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I think Monstera are one of the easiest plants to care for, and that was the driving force behind their popularity.
Seriously, if someone could come up with a dwarf variety, they’d be laughing all the way to the bank.
I did a bit of independent research (pause for applause) for this article on Monstera popularity, and a lot of people didn’t have them because they’re too big.
Monstera aren’t that picky about light
If you’re looking to grow a huge Monstera with metre-long leaves and more holes than leaf, then you’ll need a lot of light, the more diffused the better.
Buuut, for those of us that are just looking to keep them alive, and produce the odd leaf, then they’re more than fine in medium light.
I much prefer the growth pattern of a Monstera that’s grown in higher light – the ultra leggy/small leaf isn’t a winner for me, and they tend to be a thrips magnet in darker areas, but they’ll survive, given appropriate care.
You CAN grow Monstera in pretty low light, but it’s waaaay easier to give them good light.
Monstera will tolerate both over and underwatering
Now, they won’t tolerate overwatering for long, but they won’t die from it as quickly as, say, er, almost any other house plant bar fittonia and carnivorous plants.
They’ll tolerate being underwatered as long as a freaking cactus (source: have underwatered all of mine).
There is a reason for this, which I believe the source to a lot of the Monstera’s easy-care powers: they have thick roots. Like, THICK.
Roots have layers that shed, so they thicker they are, they more layers they have. One layer dries out? Maybe the next layer will have more luck with being watered.
Buuuut they aren’t invincible. Michael Phelps can hold his breath for a lot longer than I can, but he can’t live underwater. It’s the same with overwatering Monstera.
Monstera will tolerate low and high humidity
Monstera have an interesting relationship with humidity. They droop a bit in low humidity, but once acclimatised, can deal with it quite well. 30-65% humidity is…fine.
Nothing astounding happens here – if they’re watered well and have enough light then you often wouldn’t be able to tell the difference between a Monstera with 20% humidity and one with 60%.
And then once you get up into the 70s they start growing suuuper quickly. Aerial roots start going crazy, and attaching to the walls.
Monstera aren’t fussy about fertiliser
I have an article about fertilising Monstera, but it’s pretty straightforward: some fertiliser (whatever you have) every 6 weeks.
I dilute it to half strength for small/medium plants, but do full strength for larger ones.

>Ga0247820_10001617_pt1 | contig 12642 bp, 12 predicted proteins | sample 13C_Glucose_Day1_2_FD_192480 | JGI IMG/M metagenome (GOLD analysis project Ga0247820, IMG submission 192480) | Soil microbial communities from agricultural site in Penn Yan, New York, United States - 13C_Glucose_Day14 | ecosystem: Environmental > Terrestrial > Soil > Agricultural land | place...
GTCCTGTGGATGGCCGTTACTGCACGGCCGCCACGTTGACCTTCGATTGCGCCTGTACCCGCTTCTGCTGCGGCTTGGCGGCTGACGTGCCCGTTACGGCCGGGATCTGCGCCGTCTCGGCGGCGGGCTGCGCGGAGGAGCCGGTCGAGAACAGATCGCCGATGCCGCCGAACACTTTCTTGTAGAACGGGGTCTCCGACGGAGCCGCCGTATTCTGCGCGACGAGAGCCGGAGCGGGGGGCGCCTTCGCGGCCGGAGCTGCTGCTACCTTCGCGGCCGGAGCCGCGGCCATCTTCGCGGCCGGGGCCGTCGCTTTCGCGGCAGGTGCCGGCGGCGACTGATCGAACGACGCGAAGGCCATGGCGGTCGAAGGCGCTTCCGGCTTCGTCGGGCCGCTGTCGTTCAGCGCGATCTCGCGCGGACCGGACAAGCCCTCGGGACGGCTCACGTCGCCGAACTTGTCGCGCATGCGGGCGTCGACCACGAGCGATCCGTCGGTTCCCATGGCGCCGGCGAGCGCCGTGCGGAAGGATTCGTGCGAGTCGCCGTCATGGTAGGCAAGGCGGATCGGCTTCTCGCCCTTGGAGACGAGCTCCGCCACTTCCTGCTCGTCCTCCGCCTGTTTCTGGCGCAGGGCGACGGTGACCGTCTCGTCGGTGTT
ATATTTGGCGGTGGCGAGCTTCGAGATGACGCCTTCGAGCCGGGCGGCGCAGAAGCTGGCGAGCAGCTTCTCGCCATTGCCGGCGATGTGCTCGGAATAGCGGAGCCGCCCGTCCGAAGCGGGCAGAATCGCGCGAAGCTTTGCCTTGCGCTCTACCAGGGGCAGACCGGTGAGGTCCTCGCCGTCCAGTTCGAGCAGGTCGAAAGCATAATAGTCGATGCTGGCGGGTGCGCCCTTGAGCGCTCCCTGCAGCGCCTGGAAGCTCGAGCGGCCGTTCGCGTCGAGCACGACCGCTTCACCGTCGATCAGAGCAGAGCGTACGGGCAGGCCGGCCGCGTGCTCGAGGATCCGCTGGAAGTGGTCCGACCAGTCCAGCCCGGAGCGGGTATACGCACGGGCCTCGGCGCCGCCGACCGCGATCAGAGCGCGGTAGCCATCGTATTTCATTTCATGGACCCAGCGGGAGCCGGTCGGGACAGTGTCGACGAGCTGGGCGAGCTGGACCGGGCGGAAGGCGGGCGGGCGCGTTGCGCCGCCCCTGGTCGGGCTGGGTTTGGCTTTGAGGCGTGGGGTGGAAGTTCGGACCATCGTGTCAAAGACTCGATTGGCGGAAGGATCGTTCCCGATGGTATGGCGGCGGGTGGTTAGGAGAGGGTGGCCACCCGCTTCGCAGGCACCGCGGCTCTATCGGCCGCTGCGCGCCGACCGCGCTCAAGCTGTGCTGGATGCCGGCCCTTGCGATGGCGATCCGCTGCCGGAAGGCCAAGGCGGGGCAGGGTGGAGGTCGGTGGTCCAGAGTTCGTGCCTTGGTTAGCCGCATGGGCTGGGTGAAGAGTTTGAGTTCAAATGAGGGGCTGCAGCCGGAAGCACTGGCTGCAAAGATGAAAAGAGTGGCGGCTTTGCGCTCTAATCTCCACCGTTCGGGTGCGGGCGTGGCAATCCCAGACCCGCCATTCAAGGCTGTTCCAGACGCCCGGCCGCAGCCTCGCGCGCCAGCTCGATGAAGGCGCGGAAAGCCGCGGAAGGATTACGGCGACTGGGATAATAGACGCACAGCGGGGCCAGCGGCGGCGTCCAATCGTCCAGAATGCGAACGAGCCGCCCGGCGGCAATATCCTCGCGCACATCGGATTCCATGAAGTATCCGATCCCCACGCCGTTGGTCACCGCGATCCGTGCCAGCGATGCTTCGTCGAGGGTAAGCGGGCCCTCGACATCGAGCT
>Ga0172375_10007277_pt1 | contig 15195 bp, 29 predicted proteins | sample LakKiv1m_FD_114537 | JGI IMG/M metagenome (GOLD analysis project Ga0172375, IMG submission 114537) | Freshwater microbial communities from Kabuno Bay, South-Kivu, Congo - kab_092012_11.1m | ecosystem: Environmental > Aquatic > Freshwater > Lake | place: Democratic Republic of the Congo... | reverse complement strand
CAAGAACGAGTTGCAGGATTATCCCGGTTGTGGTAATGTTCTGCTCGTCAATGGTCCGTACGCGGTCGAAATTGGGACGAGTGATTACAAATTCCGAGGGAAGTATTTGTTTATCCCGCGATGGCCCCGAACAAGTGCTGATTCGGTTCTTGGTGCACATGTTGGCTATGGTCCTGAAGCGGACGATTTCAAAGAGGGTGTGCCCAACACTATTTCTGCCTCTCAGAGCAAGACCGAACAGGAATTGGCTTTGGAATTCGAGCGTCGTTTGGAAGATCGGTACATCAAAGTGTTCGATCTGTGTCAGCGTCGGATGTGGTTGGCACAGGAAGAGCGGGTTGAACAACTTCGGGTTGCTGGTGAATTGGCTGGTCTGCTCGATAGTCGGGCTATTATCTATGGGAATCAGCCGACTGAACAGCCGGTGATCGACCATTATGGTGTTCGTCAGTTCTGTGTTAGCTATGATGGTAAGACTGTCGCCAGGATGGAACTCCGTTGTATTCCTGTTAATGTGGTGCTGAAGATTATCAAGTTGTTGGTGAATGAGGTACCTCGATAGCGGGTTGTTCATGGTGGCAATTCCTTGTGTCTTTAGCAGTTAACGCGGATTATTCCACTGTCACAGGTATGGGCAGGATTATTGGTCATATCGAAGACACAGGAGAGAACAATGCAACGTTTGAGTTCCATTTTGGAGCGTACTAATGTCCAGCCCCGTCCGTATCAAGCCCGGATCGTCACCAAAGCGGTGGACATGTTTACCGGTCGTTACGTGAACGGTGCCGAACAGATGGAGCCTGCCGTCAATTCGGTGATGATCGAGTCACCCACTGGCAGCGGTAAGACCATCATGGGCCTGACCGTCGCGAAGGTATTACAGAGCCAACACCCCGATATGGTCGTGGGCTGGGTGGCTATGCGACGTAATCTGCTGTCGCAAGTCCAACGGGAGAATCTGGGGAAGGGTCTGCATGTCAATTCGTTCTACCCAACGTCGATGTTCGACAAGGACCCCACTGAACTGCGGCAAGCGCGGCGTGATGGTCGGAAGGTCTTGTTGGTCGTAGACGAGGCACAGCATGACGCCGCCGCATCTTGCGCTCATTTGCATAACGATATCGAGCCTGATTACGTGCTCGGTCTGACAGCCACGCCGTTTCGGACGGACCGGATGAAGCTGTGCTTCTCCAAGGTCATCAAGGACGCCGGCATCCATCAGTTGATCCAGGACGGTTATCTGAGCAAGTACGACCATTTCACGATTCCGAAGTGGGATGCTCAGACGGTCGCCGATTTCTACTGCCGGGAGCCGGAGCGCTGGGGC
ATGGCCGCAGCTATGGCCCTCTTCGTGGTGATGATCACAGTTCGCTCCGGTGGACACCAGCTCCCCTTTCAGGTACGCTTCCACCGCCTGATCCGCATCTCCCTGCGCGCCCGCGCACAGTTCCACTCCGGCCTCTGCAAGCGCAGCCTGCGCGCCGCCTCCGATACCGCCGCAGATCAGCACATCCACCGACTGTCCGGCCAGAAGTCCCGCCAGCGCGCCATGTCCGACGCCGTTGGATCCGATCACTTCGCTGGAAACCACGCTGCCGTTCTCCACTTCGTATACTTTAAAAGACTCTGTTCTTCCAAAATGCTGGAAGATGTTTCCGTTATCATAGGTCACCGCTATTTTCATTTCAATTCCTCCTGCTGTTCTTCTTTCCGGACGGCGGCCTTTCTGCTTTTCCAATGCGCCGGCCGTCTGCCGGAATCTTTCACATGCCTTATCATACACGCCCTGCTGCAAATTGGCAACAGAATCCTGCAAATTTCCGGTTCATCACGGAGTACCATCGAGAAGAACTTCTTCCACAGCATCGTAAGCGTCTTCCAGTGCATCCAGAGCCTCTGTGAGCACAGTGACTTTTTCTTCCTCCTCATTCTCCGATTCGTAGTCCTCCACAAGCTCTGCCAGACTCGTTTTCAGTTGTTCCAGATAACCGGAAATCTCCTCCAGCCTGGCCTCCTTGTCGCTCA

Monstera don’t really show hunger in their outward appearance, so my advice is to just stick to an every-six-weeks schedule.
Monstera are easy to clean
I still don’t do it though!
Monstera respond pretty well to being hosed off in the shower, or wiped down with a cloth.
What makes them easy to clean? They have big leaves. I have a lot of Hoya, and they’re a ballache to clean, especially the freaking bella.
They do get a bit more difficult to clean once they have a load of fenestrations, but again, just hose them off in the shower.
Monstera fight off pests well
This is a bit of a give and take situation, because whilst Monstera are awesome at fighting off pests, they’re also VERY good at getting them.
If you discover thrips on one of our plants, check every Monstera deliciosa you have. They pretty much WILL have them.
It’s extremely difficult to rid Monstera of pests (which is why I tend to keep them on their own) BUT it takes them a while to do any damage. If you keep on top of spraying them down (I like to spray them down with a neem oil solution every week), you shouldn’t see to much damage to the plant.
If you do see thrips damage (orange patches on the leaves and weirdly shaped new growth, just chop it back.
There are a tonne of reasons that Monstera are easy to care for, but there are also a couple of things that you should keep in mind if you want to buy one.
Monstera are toxic
Monstera leaves contain oxalic acid – it’s present for exactly the reason it’s dangerous – to stop animals from eating it.
There are countless anecdotes of cats and dogs taking bites out of Monstera leaves and them being totally fine, so it’s not a case of ‘oh no, my dog ate my Monstera and now it’ll die’ – it’ll probs just have a bit of an upset stomach.
Keep an eye on them and ring a vet if you’re worried, but Monstera aren’t an instant death plant like true lilies (not to be confused with peace lilies, which are toxic in the same way that Monstera are, but not immediately lethal).
Just a note about house rabbits – they tend to be a bit savvier about which plants contain oxalic acid and which don’t, so they’ll go for your Calathea over pretty much any other (and eat it to the roots – Calathea are apparently v tasty) BUT they sometimes will go for poisonous plants – greed always wins in bunny brains.
Monstera are big
Like, really freaking big. Considering they’re not trees, they can get pretty tree-sized if they’re looked after properly.
Don’t be fooled by all that narrow leaf/borsigiana/large form stuff. They’re just descriptions of the current leaf, and NOT an indication of its future size.
The care you give your plant (and to some extent its age) will determine how large your monstera grows.
If you buy a huge plant and put it in a dark area the leaves won’t shrink, but new growth will start getting smaller. A tiny plant can grow enormous in a year or two given enough light and humidity.
Monstera are extremely easy to care for because they’re extremely forgiving and adapt well to a lot of different environments (frost will kill them though).
That being said, it takes specific conditions to produce large leaves with splits on the leaves. It’s easy to care for a Monstera and keep it healthy, but it takes more skill to grow them to their full potential.